Homework 4 Problem 5 HYSYS Heat Exchanger Design

Homework 4 Problem 5 HYSYS Heat Exchanger Design - Homework...

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Unformatted text preview: Homework 4 Problem 5 HYSYS Heat Exchanger Design 20 points possible due Tuesday September 27, 2011 Grader: Israel Problem Statement: A gas under an average pressure of 1010 kPa with properties equivalent to those of air must be cooled from 65.5 to 37.8°C. Cooling water is available at a temperature of 21.1°C and 60 psig. Use of a shell‐and‐tube floating‐head heat exchanger with cooling water as the utility fluid has been proposed. On the basis of the following optimized data and specifications, model the given heat exchanger which will handle 2.52 kg/s of high pressure gas. Exchanger Specifications Steel shell‐and‐tube exchanger with cross‐flow baffling TEMA type AES Cooling water on the shell side of the exchanger Horizontal exchanger orientation One tube pass and countercurrent flow Tube pitch of 1.25 Tube dimensions: OD = 0.0254 m, ID = 0.0198 m Tube Length : 3.65 m 48 tubes Baffle grid in horizontal orientation Baffle Cut Area : 31 % Baffle Spacing : 0.054 m Method of Solution: Use the Heat Exchanger Unit Operation in HYSYSTM to model the described heat exchanger. Solution: 1) Start the HYSYSTM program: Programs/AspenTech/Apen Engineering Suite/Aspen HYSYS 2006/Aspen HYSYS 2006 2) Open a new case by either clicking the New Case icon on the toolbar, or by selecting File New Case from the Menu bar. 3) The Simulation Basis Manager window will appear. First we must add fluid property packages to estimate the physical properties of our process components. Click on Page 1 of 9 the Fluid Pkgs tab. Click Add. Select the UNIQUAC package from the Property Package Selection list. 4) Now, let’s add our components. Click View in the Component List Selection box. 5) The Component List View window should open. In the Match field, type “water”. Be sure that H2O is highlighted and then click Add Pure to add it to the Selected Components List. Page 2 of 9 6) In the Match field, type “air”. Be sure that air is highlighted and then click Add Pure to add it to the Selected Components List. 7) Close the Component List View window and Fluid Package Basis window 8) Click Enter Simulation Environment. 9) Add a Heat Exchanger unit to the PFD workspace by clicking the icon on the Object Palette or by selecting FlowsheetAdd OperationHeat Exchanger from the menu bar. 10) Double‐click on the heat exchanger icon on the workspace. Input a Tube Side Inlet, Tube Side Outlet, Shell Side Inlet, and Shell Side Outlet. Page 3 of 9 11) Click on the Worksheet tab. Enter the problem flow specifications. Be sure the units are correct. Page 4 of 9 12) Click on Composition on the left hand side of the E‐100 window. Enter a mole fraction of 1 for Air in the Gas In Stream. Enter a mole fraction of 1 for Water in the Cooling Water In Stream. An Input Composition will open for each stream. Click OK in the lower right hand corner of the pop‐up window. 13) If you click back to Conditions, you will see that the Gas In stream is fully defined. 14) Click on the Rating tab. With the Overall radio button selected in the Sizing Data box, specify 1 shell (1 pass, 1 in series, 1 in parallel). Specify 1 tube pass per shell. Click OK in the HYSYS pop‐up window. Specify horizontal orientation and a counter flow direction. Specify the TEMA type as AES. Page 5 of 9 15) Click the Shell radio button in the Sizing Data box. Specify the Number of Tubes per Shell as 48 and a tube pitch of 31.75 mm ( OD x tube pitch specification = 31.75 mm). Change the Shell Baffle Type to Grid by clicking on the drop‐down arrow in the input window. Specify the Baffle Cut as 31% and the Baffle Spacing as 54 mm. Page 6 of 9 16) Click the Tube radio button. Specify the outer and inner diameter and the tube length. The default thermal conductivity is set for steel. 17) All data giving in the problem statement is now defined in the heat exchanger, but the unit has not solved. This is because the appropriate heat exchanger model has not been set. Click on the Design tab and click on Parameters on the left hand side of the window. Click the drop‐down arrow in the Heat Exchanger Model box. Select Steady State Rating. 18) The Heat Exchanger will take a moment to solve. The Status bar should change color to green and display OK when the unit has converged. Page 7 of 9 19) Close the E‐100 window. Right click on the PFD and select Add Workbook Table. In the pop‐up window, highlight Material Streams and click Select. 20) The final PFD should appear similar to the following figure: Page 8 of 9 Results/Considerations: Using HYSYSTM, the optimized heat exchanger was modeled with relative ease. Hand‐ calculations would require more time. Computer simulations are essential for an Engineer to provide realistic results in a realistic timeframe. Page 9 of 9 ...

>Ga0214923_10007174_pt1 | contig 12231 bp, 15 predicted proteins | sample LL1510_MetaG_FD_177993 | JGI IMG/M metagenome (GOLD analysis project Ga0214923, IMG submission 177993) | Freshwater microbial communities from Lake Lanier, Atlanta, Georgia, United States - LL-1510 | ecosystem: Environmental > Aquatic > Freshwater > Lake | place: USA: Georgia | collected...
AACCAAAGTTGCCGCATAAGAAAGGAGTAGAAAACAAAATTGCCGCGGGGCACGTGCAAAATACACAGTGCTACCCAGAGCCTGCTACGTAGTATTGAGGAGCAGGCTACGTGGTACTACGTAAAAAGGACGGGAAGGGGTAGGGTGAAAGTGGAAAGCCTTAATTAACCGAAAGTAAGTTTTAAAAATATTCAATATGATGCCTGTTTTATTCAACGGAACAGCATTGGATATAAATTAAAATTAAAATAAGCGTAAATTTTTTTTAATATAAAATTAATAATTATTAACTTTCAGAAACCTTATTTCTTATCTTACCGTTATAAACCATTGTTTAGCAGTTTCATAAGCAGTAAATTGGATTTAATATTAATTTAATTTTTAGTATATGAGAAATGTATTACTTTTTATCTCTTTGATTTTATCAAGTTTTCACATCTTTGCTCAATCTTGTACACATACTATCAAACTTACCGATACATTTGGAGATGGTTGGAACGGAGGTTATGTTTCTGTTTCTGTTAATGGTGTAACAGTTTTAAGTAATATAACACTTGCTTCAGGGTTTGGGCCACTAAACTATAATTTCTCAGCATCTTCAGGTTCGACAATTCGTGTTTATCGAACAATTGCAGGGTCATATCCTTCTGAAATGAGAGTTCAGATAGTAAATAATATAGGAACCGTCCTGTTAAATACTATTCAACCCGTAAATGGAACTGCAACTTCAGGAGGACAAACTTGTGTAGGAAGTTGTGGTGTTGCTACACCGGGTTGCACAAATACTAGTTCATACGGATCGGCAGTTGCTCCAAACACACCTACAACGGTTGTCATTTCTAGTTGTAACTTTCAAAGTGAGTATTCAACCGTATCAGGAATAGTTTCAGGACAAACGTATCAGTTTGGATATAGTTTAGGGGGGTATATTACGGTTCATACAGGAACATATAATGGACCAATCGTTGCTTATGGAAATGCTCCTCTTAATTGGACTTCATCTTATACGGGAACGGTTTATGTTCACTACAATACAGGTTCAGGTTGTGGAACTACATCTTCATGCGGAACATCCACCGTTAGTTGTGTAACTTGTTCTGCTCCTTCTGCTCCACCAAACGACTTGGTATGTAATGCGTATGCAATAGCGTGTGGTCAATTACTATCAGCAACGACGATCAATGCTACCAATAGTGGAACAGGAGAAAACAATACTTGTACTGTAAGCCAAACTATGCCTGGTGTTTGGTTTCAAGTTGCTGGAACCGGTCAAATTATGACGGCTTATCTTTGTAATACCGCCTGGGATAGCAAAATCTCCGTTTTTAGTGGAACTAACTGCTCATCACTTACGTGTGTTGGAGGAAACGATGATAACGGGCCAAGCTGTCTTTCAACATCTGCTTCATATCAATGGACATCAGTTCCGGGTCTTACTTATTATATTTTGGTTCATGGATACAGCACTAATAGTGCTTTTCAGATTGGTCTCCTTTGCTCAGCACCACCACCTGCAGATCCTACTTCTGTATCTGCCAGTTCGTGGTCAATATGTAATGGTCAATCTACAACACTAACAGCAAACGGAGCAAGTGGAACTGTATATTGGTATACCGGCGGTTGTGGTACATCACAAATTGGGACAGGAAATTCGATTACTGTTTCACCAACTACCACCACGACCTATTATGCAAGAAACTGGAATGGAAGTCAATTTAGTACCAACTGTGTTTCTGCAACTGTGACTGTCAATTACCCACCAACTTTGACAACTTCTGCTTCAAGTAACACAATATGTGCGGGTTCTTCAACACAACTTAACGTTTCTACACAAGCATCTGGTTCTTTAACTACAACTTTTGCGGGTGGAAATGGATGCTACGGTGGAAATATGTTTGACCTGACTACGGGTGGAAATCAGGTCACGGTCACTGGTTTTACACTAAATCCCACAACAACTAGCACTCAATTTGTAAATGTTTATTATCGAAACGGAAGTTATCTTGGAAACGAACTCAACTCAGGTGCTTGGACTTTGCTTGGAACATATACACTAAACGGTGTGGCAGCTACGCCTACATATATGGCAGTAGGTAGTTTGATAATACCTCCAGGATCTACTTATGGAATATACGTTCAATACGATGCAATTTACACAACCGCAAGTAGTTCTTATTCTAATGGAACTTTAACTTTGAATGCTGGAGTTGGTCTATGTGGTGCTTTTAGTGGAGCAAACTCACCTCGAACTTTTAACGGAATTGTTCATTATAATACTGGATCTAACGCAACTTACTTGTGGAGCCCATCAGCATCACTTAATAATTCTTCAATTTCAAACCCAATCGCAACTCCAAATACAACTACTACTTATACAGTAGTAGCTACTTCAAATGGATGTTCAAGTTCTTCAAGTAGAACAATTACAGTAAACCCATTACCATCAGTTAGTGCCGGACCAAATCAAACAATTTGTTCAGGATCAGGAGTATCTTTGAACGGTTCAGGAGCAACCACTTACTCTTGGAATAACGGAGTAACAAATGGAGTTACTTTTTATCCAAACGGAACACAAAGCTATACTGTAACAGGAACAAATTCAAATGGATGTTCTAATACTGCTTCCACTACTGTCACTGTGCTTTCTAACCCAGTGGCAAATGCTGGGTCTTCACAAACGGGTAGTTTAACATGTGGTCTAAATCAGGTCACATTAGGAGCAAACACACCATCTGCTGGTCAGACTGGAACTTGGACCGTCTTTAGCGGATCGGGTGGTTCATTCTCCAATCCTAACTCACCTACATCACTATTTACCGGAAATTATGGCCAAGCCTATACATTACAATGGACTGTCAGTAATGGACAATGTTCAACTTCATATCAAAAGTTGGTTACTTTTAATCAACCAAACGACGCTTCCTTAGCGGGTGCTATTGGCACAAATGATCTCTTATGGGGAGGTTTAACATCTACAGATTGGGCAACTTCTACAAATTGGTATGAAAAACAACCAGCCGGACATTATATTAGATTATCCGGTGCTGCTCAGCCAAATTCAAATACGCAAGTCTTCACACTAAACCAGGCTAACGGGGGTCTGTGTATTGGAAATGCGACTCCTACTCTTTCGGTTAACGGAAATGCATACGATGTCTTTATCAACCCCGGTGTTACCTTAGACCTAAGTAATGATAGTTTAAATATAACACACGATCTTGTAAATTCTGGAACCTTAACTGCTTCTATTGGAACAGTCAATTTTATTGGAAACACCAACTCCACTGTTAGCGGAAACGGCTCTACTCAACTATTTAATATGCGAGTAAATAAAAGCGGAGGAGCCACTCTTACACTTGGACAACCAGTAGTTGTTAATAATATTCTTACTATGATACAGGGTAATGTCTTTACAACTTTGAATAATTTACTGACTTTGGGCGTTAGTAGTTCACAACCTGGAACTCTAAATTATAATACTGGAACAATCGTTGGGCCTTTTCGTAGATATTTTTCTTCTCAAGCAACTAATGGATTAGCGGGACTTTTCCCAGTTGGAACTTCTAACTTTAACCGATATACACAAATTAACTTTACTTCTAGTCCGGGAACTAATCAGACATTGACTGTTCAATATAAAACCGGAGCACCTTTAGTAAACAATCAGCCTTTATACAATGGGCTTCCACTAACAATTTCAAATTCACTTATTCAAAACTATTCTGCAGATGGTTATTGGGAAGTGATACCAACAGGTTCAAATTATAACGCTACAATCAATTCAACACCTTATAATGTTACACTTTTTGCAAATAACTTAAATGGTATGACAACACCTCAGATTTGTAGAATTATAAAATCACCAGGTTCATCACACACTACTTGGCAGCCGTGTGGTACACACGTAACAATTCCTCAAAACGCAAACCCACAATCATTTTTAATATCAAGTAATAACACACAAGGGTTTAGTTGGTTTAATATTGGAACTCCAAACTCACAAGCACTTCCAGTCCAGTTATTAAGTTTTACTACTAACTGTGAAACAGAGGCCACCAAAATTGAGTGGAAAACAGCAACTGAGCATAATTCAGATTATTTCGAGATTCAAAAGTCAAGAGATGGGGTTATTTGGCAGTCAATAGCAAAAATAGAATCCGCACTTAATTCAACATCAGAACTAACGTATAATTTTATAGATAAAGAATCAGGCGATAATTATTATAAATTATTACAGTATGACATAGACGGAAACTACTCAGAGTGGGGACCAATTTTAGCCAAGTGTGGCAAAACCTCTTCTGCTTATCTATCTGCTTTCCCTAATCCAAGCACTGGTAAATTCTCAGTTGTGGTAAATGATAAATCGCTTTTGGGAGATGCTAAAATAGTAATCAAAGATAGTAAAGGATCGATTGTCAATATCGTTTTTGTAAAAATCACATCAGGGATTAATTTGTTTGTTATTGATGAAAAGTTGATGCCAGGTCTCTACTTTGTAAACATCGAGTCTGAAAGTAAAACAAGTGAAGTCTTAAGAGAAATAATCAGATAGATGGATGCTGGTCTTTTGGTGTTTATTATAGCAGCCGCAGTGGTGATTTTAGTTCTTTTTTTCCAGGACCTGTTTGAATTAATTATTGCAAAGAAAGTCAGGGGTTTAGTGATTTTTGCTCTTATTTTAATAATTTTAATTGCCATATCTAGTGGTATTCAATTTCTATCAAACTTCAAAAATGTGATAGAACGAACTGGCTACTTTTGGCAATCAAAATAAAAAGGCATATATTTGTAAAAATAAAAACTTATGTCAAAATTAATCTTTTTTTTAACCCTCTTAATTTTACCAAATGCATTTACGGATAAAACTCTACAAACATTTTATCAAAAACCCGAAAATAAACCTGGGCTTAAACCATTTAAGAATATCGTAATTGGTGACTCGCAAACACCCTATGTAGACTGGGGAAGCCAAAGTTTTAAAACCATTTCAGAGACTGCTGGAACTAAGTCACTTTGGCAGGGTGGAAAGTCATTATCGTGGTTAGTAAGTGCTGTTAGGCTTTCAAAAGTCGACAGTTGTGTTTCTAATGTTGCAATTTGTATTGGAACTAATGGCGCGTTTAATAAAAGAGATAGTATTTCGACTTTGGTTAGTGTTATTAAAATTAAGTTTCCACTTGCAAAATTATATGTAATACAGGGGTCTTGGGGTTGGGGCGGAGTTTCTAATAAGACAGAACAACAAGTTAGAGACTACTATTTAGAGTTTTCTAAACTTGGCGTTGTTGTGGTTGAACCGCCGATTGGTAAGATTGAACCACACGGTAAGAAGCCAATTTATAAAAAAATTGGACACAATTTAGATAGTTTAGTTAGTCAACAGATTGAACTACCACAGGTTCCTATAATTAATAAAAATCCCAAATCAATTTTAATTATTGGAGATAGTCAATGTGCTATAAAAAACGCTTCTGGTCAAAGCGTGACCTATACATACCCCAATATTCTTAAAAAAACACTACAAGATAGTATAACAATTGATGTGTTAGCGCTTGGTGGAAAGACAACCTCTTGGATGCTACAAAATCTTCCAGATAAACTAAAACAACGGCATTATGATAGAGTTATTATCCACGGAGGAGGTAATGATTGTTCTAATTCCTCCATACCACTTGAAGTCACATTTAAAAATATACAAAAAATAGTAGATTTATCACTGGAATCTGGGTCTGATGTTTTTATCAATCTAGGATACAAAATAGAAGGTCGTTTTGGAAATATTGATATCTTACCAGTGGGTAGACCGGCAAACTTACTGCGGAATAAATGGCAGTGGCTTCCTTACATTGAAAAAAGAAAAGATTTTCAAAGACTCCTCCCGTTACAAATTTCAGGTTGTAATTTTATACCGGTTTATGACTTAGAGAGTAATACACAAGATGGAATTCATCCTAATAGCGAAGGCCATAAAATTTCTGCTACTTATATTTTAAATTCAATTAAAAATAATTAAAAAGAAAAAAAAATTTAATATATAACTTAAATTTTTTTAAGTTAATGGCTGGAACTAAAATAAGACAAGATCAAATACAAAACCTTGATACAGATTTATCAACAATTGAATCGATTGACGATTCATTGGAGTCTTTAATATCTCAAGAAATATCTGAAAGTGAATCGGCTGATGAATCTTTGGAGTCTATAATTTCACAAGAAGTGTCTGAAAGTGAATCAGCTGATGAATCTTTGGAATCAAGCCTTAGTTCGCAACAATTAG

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This note was uploaded on 11/14/2011 for the course CHEN 4520 at Colorado.

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